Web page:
In about 2 paragraphs.

as we have been noting, a key aspect of civilization is greater social
stratification, even the categorization of people. At the top is the
ruler, at the bottom are the masses, and in between is the aristocracy
(literally, “rule by the best”),
that is, the societal elite. Relatively absent from our sources are the
voices of the masses, including women, who are often accorded a lower
status in comparison to men.

within our own US society can be at times enamored with European
aristocracy (e.g., British royal weddings, Princess Grace of Monaco);
indeed, both the attraction and the rejection of elite status are part
of US history. Many today see the US as supporting a meritocracy rather than an aristocracy (meritocracy = rule and placement based on education and examination).

[Please read through the accompanying PowerPoint
slides before answering the Discussion Board questions. The slides
briefly cover Western notions of aristocracy, helping to give a context
for a modern Western response.]

In your summary, note the following:

is the relationship between the ruler and the aristocracy (e.g., in
China, in Japan), and how does this play out historically? What is the
role of land-ownership (i.e., wealth and access to food production)?
What part does the Confucian civil service examination play in the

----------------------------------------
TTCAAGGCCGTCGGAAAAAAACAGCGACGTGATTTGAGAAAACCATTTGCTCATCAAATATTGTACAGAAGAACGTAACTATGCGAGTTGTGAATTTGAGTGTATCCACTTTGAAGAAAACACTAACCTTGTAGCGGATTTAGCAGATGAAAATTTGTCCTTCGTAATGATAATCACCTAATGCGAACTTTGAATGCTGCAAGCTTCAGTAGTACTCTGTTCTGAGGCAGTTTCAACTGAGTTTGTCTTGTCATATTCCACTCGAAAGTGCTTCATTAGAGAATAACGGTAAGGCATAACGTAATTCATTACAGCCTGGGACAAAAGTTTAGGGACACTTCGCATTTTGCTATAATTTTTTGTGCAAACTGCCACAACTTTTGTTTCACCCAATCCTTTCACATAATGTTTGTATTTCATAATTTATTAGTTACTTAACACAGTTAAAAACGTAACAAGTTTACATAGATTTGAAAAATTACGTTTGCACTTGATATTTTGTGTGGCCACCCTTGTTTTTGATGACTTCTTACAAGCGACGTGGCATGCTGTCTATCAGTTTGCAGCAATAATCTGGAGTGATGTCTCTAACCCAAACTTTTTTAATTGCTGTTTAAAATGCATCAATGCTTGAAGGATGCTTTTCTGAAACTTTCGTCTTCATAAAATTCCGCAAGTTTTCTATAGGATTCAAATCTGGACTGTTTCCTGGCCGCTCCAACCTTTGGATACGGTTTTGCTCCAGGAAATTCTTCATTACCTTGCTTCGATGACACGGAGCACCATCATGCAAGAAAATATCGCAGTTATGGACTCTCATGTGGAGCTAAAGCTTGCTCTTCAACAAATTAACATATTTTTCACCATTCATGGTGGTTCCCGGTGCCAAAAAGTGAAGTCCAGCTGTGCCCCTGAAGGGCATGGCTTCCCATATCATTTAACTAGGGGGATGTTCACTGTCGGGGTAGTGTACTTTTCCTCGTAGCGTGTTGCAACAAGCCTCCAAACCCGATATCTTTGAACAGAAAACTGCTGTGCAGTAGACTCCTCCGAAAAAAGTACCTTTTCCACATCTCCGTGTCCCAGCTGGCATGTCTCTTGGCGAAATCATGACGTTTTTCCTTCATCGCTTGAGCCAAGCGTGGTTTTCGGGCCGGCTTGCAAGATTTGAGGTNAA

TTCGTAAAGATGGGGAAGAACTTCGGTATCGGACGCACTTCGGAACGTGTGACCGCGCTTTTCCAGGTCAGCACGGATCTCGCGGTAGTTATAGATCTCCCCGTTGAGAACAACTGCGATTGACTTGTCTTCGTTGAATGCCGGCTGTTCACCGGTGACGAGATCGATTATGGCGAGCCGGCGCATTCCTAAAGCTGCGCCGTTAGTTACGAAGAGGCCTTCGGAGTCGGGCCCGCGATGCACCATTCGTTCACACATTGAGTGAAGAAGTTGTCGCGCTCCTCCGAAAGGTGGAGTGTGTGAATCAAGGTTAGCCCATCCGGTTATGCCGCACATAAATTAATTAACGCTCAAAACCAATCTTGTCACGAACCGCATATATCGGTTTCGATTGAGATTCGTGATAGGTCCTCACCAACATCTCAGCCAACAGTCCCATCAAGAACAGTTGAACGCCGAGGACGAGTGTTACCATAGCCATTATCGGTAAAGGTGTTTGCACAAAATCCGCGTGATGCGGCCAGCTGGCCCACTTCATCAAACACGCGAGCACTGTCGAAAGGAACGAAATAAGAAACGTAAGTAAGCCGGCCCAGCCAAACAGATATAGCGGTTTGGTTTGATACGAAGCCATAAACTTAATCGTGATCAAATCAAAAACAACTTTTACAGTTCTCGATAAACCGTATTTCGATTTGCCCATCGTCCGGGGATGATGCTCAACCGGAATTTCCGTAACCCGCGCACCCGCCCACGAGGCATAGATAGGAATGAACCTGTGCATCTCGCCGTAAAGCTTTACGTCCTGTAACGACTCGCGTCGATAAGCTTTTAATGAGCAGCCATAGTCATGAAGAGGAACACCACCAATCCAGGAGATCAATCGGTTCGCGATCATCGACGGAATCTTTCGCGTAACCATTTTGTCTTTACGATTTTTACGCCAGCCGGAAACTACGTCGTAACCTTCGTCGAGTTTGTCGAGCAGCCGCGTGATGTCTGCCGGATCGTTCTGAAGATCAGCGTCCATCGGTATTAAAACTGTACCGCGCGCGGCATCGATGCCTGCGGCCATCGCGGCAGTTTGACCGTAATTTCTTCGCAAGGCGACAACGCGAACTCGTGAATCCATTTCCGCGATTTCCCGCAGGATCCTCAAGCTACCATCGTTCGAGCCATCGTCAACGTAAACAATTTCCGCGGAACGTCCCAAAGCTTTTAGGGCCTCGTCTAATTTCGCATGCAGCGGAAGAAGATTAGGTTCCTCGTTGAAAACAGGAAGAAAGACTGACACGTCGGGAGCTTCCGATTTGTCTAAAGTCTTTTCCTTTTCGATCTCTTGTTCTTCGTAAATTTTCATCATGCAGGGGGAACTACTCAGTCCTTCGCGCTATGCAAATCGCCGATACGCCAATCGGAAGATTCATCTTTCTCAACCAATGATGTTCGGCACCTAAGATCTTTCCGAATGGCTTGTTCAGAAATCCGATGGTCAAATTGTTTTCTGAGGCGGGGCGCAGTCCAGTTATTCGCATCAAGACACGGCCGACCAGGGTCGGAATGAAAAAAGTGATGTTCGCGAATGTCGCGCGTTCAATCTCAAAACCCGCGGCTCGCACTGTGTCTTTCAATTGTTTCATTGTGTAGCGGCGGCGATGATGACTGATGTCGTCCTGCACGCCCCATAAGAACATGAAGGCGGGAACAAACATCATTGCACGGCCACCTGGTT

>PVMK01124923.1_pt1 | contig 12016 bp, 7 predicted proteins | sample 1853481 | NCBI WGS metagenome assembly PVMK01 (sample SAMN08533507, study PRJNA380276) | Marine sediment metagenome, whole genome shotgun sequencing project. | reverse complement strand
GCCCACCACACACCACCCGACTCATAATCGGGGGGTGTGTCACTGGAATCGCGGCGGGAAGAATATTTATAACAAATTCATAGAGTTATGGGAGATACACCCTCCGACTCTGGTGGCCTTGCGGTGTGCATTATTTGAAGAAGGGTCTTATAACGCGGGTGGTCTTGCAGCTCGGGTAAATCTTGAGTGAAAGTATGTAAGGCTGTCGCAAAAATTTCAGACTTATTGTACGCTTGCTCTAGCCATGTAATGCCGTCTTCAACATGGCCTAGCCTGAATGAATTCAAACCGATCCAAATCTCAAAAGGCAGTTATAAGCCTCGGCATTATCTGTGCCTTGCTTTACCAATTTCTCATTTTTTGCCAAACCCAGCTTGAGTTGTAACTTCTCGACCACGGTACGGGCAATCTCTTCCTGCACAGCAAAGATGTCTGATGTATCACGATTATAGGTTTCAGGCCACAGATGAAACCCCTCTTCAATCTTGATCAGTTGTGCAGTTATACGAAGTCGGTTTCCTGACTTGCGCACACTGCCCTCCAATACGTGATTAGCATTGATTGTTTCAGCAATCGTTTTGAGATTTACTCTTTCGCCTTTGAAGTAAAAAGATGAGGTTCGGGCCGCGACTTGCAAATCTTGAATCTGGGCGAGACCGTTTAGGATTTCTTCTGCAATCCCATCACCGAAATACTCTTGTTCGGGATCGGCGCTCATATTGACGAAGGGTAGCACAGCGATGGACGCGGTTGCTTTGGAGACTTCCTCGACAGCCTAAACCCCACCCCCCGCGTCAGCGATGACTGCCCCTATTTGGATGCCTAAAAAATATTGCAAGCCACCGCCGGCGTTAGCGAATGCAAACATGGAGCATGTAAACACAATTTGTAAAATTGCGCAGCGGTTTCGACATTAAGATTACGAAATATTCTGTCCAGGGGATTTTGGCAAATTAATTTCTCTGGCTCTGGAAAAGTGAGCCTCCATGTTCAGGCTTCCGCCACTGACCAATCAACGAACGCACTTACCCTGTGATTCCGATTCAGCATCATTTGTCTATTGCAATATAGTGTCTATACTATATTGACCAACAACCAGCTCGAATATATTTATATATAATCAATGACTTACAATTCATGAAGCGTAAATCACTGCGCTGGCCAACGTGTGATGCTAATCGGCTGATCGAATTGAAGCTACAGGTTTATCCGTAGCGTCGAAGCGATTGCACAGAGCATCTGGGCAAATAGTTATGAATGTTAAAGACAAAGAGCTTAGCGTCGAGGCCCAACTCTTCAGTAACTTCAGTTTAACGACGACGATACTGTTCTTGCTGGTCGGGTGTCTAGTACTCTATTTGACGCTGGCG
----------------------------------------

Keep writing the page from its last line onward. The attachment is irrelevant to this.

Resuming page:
concept of “aristocracy”?

Be sure to cite at least two passages from the PowerPoint presentations and/or the textbook to support your summary.

In your reflection, consider the following:

it important to have higher social strata composed of “the best”? If
so, what kind of individuals should comprise “the best”? How can such an
arrangement secure human freedom, dignity, and opportunity (access to
resources), or does it secure anything of this nature, or are these
concerns merely secondary to proper rule? Does the US still have an

Additional note concerning the Discussion Board topic:

reason to explore the centralized power vs. local power issue, that is,
centralized state power vs. the power of landed aristocracy/nobility,
is that a recent major study is indicating that social mobility,
that is, the ability of an individual to increase social status (and
likely income and living conditions) is quite difficult (even in our own
day, and, somewhat ironically, the US is more difficult than the UK).
The aristocracy/social elite tends to stay at an elevated social status,
enjoying greater leisure and comfort (and sometimes
government-supported benefits), while the rest of the society tends to
remain at or below the income/status level of preceding family
generations. One is, in a real sense, locked-in.

In the days leading up to the American Revolution, people like Thomas Paine saw this issue. In the additional PowerPoint
is Paine’s view. One of the most interesting occurrences after the
American Revolution is that the abbreviation “gent.” (gentleman)
disappears from names, for example, in county lists (if studying George
Washington, this change is quite apparent).